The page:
During this period the U.S. Commissioner of Patents urged Congress to give national aid to agricultural education, and the new state of Michigan adopted a constitution that required legislation to establish a state school of agriculture. The People’s College of the State of New York was started in 1853 and led by President Amos Brown, who was a strong advocate of state colleges of agriculture.
In the 35th Congress (1857–59), House Bill Number 2 sought the movement of a portion of federal lands to the states for the sole purpose of establishing agricultural and mechanical colleges. These colleges would focus on providing farmers in each state with an education appropriate for the management of farm resources. A report from the Committee on Public Lands (H.R. 261, April 1858) discussed the need for better educated farmers and the establishment of public institutions for higher learning to accomplish this goal:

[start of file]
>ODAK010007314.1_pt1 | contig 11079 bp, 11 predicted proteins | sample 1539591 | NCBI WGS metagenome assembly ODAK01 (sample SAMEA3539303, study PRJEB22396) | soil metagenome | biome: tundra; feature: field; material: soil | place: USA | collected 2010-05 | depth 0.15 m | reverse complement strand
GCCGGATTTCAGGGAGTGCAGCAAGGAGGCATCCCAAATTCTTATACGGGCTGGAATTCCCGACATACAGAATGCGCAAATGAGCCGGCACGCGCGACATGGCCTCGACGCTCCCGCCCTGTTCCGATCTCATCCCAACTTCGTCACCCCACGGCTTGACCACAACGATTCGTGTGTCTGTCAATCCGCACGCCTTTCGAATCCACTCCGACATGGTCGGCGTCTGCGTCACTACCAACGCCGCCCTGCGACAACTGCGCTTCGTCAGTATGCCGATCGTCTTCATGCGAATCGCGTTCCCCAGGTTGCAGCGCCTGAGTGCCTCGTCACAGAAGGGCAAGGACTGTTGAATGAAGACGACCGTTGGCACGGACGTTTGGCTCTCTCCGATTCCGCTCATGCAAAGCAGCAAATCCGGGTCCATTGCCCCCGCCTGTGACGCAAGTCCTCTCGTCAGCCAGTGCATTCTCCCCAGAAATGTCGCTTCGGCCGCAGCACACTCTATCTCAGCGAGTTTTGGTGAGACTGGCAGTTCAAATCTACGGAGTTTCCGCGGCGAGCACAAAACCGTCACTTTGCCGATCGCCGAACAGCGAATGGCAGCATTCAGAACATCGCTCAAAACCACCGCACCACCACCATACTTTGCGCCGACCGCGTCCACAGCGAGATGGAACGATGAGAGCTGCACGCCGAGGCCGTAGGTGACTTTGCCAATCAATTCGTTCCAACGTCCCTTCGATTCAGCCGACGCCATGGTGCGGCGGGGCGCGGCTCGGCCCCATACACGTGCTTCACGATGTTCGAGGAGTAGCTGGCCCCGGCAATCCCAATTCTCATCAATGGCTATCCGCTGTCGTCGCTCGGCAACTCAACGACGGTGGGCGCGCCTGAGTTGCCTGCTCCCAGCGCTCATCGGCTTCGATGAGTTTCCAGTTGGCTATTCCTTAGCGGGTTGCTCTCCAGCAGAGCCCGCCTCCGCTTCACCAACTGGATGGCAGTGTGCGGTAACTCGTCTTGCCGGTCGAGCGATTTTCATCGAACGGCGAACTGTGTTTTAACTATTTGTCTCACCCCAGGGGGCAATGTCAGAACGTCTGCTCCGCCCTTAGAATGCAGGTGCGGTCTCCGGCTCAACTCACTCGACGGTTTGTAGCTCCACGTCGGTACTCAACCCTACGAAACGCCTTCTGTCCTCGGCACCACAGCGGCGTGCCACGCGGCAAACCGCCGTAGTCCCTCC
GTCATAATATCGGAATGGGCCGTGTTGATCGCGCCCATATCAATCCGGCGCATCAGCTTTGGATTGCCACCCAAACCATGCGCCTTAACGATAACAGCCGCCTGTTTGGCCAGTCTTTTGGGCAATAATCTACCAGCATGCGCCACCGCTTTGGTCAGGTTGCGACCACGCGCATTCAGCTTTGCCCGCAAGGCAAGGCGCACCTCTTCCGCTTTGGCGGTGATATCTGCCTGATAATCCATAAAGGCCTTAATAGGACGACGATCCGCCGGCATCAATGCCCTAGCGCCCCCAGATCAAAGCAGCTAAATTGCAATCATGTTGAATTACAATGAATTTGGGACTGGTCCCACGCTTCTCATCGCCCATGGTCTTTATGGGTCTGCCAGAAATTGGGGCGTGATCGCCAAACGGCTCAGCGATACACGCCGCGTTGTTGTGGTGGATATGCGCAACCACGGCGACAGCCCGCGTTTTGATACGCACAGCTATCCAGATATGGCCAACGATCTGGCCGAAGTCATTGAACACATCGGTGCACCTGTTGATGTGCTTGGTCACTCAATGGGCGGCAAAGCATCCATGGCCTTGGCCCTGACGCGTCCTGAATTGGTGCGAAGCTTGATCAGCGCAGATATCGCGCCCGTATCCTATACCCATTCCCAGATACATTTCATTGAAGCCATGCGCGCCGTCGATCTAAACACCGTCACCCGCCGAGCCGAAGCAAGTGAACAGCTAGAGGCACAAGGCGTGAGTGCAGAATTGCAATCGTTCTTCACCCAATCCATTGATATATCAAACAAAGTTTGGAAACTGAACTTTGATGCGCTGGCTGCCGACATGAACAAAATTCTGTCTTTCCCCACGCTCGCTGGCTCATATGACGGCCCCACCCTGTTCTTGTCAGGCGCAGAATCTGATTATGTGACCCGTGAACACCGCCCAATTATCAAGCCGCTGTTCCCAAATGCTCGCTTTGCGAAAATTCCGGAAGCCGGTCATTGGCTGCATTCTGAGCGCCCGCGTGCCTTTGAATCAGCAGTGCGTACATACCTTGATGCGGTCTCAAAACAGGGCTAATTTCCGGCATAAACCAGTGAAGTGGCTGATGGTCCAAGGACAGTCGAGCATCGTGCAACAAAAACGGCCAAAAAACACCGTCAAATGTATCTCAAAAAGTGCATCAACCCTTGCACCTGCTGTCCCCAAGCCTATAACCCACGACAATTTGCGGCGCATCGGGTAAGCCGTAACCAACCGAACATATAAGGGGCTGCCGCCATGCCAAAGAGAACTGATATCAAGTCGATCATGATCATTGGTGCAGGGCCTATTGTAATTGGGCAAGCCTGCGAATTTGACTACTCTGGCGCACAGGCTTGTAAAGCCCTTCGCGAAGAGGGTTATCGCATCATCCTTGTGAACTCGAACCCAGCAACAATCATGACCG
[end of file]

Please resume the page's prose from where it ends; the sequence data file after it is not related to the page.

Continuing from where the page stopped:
Statesmen and sages of all countries, and of all times, have constantly proclaimed the great truth that the cultivation of the soil is the source and the products of agricultural industry, the foundation stone of all national prosperity; that the earth is the very storehouse from which is drawn the prosperity, wealth, and even the existence of every nation.